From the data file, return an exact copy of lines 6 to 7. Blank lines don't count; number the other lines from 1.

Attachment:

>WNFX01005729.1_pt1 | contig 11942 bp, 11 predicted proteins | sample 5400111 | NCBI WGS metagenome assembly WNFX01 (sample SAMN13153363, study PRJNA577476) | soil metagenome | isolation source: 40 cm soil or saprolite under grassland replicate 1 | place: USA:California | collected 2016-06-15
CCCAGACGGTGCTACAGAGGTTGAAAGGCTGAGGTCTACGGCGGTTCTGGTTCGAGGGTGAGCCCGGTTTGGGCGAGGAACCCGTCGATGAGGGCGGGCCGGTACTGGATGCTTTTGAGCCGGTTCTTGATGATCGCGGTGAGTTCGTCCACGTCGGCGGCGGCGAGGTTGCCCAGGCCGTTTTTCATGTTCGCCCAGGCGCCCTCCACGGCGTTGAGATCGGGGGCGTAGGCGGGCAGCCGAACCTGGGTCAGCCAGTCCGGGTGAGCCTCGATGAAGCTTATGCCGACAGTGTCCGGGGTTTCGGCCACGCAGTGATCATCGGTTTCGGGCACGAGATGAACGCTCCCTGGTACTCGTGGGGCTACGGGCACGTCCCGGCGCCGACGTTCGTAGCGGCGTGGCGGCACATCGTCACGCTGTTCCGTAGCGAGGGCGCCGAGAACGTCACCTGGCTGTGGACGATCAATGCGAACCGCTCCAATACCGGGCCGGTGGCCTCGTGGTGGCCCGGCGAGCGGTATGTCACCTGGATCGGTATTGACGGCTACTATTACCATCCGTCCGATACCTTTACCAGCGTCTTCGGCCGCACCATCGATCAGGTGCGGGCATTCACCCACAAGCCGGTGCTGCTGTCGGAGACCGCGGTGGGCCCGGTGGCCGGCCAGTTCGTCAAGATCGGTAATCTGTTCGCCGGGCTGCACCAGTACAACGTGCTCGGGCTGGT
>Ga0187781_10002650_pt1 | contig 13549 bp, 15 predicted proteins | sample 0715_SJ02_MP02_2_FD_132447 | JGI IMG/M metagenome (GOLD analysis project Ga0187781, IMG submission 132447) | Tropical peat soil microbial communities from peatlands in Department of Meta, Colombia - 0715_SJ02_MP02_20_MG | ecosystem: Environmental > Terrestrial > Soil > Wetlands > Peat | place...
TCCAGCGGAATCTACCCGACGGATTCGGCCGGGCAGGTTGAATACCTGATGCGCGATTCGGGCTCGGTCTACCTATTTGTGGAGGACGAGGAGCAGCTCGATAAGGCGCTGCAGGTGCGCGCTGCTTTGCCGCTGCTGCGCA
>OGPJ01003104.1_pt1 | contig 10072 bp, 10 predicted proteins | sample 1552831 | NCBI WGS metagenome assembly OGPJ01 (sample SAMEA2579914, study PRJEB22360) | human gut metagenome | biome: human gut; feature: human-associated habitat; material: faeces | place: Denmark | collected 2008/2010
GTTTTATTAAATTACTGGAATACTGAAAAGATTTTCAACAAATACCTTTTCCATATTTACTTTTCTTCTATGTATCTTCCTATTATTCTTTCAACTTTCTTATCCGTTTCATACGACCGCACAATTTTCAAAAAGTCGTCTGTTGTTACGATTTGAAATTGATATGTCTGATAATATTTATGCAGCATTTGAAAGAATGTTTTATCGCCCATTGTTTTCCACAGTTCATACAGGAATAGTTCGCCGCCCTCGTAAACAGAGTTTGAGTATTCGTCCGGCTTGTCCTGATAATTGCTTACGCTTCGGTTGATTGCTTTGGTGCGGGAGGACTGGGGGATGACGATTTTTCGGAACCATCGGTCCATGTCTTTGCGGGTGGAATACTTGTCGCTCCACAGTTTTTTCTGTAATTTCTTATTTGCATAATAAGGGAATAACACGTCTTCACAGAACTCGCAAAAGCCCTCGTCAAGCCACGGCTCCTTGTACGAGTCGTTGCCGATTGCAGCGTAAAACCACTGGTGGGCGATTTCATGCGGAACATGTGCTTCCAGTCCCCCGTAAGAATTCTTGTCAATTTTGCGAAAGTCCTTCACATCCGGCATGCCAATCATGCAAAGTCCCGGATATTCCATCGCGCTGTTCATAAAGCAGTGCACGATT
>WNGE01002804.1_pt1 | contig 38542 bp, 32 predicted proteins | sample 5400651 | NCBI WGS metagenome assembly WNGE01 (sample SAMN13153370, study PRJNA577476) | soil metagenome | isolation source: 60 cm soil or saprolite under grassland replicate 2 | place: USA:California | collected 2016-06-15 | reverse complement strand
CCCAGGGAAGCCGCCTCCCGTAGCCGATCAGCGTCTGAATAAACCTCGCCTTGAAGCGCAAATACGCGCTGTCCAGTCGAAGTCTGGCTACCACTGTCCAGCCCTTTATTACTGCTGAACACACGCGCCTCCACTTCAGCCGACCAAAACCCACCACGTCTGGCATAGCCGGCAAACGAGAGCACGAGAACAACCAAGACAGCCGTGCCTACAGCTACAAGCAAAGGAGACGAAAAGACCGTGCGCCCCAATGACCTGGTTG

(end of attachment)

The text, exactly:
GTTTTATTAAATTACTGGAATACTGAAAAGATTTTCAACAAATACCTTTTCCATATTTACTTTTCTTCTATGTATCTTCCTATTATTCTTTCAACTTTCTTATCCGTTTCATACGACCGCACAATTTTCAAAAAGTCGTCTGTTGTTACGATTTGAAATTGATATGTCTGATAATATTTATGCAGCATTTGAAAGAATGTTTTATCGCCCATTGTTTTCCACAGTTCATACAGGAATAGTTCGCCGCCCTCGTAAACAGAGTTTGAGTATTCGTCCGGCTTGTCCTGATAATTGCTTACGCTTCGGTTGATTGCTTTGGTGCGGGAGGACTGGGGGATGACGATTTTTCGGAACCATCGGTCCATGTCTTTGCGGGTGGAATACTTGTCGCTCCACAGTTTTTTCTGTAATTTCTTATTTGCATAATAAGGGAATAACACGTCTTCACAGAACTCGCAAAAGCCCTCGTCAAGCCACGGCTCCTTGTACGAGTCGTTGCCGATTGCAGCGTAAAACCACTGGTGGGCGATTTCATGCGGAACATGTGCTTCCAGTCCCCCGTAAGAATTCTTGTCAATTTTGCGAAAGTCCTTCACATCCGGCATGCCAATCATGCAAAGTCCCGGATATTCCATCGCGCTGTTCATAAAGCAGTGCACGATT
>WNGE01002804.1_pt1 | contig 38542 bp, 32 predicted proteins | sample 5400651 | NCBI WGS metagenome assembly WNGE01 (sample SAMN13153370, study PRJNA577476) | soil metagenome | isolation source: 60 cm soil or saprolite under grassland replicate 2 | place: USA:California | collected 2016-06-15 | reverse complement strand